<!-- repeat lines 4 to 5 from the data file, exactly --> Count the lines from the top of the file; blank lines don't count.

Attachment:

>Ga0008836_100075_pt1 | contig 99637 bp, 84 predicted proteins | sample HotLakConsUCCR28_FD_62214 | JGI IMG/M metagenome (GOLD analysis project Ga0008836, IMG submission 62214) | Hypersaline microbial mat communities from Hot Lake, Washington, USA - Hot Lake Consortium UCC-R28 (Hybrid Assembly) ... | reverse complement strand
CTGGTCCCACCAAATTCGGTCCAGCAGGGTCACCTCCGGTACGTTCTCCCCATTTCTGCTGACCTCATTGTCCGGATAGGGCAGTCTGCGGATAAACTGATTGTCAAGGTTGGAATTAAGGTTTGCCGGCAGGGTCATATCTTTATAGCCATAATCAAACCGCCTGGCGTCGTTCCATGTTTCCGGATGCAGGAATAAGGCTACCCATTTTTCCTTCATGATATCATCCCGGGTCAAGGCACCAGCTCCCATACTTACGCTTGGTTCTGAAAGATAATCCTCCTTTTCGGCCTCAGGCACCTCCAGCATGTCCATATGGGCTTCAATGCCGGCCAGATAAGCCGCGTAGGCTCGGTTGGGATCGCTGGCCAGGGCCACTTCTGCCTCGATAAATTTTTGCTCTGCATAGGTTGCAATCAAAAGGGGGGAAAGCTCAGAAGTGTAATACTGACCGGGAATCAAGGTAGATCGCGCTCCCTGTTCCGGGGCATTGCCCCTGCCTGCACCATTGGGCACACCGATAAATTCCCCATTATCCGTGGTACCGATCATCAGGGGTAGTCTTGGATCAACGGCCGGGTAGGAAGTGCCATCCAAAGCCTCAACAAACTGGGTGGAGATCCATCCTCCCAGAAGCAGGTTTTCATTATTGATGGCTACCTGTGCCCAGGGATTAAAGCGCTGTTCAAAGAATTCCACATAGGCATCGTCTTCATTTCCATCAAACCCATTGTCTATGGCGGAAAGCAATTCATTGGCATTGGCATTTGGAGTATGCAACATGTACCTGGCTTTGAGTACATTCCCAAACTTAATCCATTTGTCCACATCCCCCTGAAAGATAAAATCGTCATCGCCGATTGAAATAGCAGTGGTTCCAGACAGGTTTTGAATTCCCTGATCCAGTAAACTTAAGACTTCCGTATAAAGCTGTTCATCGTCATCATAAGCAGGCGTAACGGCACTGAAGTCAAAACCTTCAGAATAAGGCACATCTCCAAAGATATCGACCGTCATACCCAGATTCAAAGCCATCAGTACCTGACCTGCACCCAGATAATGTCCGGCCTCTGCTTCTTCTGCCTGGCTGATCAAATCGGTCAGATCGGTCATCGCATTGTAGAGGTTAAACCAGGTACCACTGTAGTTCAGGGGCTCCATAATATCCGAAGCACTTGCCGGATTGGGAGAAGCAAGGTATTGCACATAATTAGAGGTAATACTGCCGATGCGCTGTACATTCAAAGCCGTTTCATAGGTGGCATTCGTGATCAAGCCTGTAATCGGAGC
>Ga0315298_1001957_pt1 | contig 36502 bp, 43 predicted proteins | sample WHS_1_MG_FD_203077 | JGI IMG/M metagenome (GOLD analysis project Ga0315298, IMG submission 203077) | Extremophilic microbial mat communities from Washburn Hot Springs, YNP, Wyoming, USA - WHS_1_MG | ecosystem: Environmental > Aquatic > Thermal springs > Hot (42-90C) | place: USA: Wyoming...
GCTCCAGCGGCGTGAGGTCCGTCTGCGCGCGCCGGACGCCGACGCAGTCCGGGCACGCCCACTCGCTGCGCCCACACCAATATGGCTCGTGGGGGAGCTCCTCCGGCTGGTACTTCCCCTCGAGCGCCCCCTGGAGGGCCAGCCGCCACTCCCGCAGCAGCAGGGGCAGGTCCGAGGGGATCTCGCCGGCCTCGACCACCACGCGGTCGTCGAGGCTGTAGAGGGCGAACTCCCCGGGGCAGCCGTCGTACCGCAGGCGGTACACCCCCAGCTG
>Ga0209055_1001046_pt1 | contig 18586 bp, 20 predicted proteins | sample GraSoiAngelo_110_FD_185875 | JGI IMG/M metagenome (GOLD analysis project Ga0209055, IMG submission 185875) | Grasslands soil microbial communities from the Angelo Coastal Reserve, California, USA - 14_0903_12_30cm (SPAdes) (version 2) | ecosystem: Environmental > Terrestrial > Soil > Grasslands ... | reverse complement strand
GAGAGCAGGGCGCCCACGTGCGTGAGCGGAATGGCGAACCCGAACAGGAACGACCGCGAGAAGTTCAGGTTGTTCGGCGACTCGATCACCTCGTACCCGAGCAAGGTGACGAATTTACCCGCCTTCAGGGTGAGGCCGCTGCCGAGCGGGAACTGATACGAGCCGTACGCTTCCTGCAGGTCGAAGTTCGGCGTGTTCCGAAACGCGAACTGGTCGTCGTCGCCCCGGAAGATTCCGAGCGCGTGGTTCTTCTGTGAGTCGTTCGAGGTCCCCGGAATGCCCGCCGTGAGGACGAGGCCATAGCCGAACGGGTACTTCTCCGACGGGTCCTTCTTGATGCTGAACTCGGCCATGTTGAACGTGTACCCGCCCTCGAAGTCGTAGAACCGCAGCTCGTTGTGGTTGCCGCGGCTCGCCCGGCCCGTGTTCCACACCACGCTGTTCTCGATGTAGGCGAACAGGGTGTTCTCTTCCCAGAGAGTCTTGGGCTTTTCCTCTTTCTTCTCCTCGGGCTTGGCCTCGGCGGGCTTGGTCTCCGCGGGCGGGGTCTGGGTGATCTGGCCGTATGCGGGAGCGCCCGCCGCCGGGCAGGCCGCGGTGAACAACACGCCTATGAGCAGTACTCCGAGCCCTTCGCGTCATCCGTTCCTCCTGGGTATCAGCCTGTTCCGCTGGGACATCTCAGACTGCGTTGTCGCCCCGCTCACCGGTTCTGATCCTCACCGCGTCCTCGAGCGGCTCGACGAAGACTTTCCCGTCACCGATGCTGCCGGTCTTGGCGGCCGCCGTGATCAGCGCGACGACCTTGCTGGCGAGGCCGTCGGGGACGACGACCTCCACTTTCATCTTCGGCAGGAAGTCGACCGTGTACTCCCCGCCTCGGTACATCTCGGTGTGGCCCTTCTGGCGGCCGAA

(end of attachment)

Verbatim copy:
GCTCCAGCGGCGTGAGGTCCGTCTGCGCGCGCCGGACGCCGACGCAGTCCGGGCACGCCCACTCGCTGCGCCCACACCAATATGGCTCGTGGGGGAGCTCCTCCGGCTGGTACTTCCCCTCGAGCGCCCCCTGGAGGGCCAGCCGCCACTCCCGCAGCAGCAGGGGCAGGTCCGAGGGGATCTCGCCGGCCTCGACCACCACGCGGTCGTCGAGGCTGTAGAGGGCGAACTCCCCGGGGCAGCCGTCGTACCGCAGGCGGTACACCCCCAGCTG
>Ga0209055_1001046_pt1 | contig 18586 bp, 20 predicted proteins | sample GraSoiAngelo_110_FD_185875 | JGI IMG/M metagenome (GOLD analysis project Ga0209055, IMG submission 185875) | Grasslands soil microbial communities from the Angelo Coastal Reserve, California, USA - 14_0903_12_30cm (SPAdes) (version 2) | ecosystem: Environmental > Terrestrial > Soil > Grasslands ... | reverse complement strand